Step 4: Backpack
This is one of the areas where this PE kit shines. Parts include a multi vane exhaust that attaches inside of the large exhaust on the back of the pack. It is easily put together and the final results look great.
The side exhausts are also included. The original part has a smooth side and near impossible for the relief detail to be injected with the part. PE of these parts is included and when finished a decal with the kit is applied to the top of it.
Step 5: Nozzle
These inner exhaust parts are truly for convenience as these can easily be made out of sheet styrene. A very nice addition to the kit but not really needed.
The rear shin lights are also a nice addition to the PE sheet as these details were only represented as a decal on the original kit. Place the part on the kit and apply the decal afterwards when finished.
Step 6: Intake
This is an odd one, it does look nice when completed but when I looked at the original kit I didn't think, “Geez I wish there was a PE part for this area!”
Step 7: Booster
There is a quite a few parts for this portion of the kit. Let us take them step by step.
A PE part is included for the front of the booster where the missile/Strike pods attach. The original part does have some injection holes here, a pain to get out but by no means difficult to clean up. A PE part is included to attach to these parts but it ends up making the Missile/Strike difficult to attach to the back portion of the booster. One ends up bending the PE and the front part of the booster pod does not want to sit flush with the rear booster. It just adds more trouble to the already overdesigned Super/Strike kit. I plan to just leave them off on my next Super/Strike kit and just glue the booster parts together.
The detail on top of the booster is easily sanded away so two top detail parts are included to make up for the loss of those details. A nice subtle addition to the PE sheet.
Finally the interiors of the boosters are included. These are some of the nicest parts of the PE sheet, with some nice relief details and when attached, no need to sand out of what would have been a very difficult seam to fill and smooth out.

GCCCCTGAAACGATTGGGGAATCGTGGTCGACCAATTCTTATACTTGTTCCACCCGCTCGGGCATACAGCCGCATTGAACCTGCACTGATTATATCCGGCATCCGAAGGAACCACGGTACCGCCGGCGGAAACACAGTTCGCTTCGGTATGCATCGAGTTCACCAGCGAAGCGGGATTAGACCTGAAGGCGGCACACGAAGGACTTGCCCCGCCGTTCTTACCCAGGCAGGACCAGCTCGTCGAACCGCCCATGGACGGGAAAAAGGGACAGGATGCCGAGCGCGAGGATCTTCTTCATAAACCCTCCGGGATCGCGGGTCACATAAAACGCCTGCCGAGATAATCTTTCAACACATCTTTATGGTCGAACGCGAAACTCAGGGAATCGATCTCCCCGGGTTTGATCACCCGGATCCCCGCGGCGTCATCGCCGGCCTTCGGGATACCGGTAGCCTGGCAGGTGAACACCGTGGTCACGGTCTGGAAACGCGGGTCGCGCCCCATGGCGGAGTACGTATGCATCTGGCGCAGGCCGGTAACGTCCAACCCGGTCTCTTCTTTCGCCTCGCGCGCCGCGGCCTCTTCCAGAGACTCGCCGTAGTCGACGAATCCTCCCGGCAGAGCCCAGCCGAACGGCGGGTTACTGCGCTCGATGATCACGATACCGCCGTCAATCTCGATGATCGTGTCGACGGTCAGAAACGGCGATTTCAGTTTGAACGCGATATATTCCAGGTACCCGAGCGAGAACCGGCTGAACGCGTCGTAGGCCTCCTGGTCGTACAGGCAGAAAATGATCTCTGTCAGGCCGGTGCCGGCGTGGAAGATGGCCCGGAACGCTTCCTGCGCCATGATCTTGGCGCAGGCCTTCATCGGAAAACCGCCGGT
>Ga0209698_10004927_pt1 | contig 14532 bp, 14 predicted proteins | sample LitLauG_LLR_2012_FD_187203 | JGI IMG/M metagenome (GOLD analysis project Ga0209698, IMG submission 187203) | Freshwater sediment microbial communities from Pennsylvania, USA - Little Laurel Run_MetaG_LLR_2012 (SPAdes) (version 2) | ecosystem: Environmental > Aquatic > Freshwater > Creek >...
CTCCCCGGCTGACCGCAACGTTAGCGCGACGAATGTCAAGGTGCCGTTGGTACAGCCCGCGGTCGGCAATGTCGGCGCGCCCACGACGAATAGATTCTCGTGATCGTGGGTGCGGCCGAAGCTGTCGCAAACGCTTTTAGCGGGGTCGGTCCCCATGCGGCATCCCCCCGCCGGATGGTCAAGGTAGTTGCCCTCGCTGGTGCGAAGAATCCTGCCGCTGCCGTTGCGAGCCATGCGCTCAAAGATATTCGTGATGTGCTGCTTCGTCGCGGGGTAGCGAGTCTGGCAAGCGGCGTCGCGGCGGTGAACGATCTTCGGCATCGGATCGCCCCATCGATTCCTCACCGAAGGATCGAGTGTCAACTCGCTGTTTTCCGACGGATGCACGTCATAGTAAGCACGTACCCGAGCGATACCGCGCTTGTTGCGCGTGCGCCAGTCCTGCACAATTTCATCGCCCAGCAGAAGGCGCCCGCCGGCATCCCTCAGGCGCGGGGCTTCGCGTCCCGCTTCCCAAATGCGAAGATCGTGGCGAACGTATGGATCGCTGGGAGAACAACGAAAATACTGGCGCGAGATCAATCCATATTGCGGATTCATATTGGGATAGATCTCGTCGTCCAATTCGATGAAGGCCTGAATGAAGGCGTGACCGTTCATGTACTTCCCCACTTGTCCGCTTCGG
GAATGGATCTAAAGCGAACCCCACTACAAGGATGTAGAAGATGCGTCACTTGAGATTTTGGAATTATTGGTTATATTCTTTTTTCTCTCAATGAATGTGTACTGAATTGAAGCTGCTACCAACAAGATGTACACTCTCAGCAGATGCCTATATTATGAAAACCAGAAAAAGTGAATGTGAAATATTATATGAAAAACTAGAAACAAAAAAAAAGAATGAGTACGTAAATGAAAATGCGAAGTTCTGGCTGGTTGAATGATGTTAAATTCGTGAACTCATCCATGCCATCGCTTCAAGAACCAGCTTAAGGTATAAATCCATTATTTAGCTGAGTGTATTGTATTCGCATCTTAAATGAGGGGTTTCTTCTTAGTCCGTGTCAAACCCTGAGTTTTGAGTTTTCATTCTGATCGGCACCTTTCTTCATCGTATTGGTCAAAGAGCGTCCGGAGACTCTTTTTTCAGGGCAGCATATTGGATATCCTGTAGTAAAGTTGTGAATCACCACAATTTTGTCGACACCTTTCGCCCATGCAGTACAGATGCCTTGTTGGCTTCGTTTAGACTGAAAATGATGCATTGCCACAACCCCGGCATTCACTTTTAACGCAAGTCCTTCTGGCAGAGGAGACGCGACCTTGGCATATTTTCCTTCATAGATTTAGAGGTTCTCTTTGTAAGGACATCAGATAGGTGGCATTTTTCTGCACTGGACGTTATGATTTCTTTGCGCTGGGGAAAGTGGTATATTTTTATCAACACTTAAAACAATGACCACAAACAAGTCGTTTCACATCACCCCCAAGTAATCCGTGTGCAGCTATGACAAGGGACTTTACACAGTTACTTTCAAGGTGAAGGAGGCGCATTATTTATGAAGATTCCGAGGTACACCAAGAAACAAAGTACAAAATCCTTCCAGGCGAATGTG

As stated above this VF-1 PE sheet has some pro and cons and is somewhat a mixed bag of parts in terms of quality and necessity.
Most of my issues are with the cockpit areas. Hasegawa should have included a much better detailed cockpit with the kit. As I did with my VF-1J kit, these VF-1 kits can mostly be built right out of the box and still look great but even then I still need the PE kit to fill out the details in the cockpit and no side panel details were included with either the kit or the PE sheet.
Second, although not stated anywhere on the PE sheet, this sheet is really geared towards the Super/Strike kits as it includes the booster and intake details. If you are just using this sheet for the regular VF-1 kits you will be left with many extra parts.
Finally some of the parts I find either unnecessary or could easily be scratch built by the modeler, while other parts such as the backwall and other cockpit parts under represented or not even included.
What I believe Hasegawa should have done was include a small PE sheet with each kit that includes the cockpit details, backwall and exhaust details with another after market PE sheet for the Super/Strike variant.
What is good about this PE sheet is excellent, and what does not work I question the choices that were made and disappointed with what should have been included with this PE sheet but wasn’t. A mixed bag overall and a nagging feeling you just aren’t getting your moneys worth from this.
©2014 review and photos by Leonardo Flores & CollectionDX.
|Posted 16 July, 2014 - 15:52 by Modcineaste|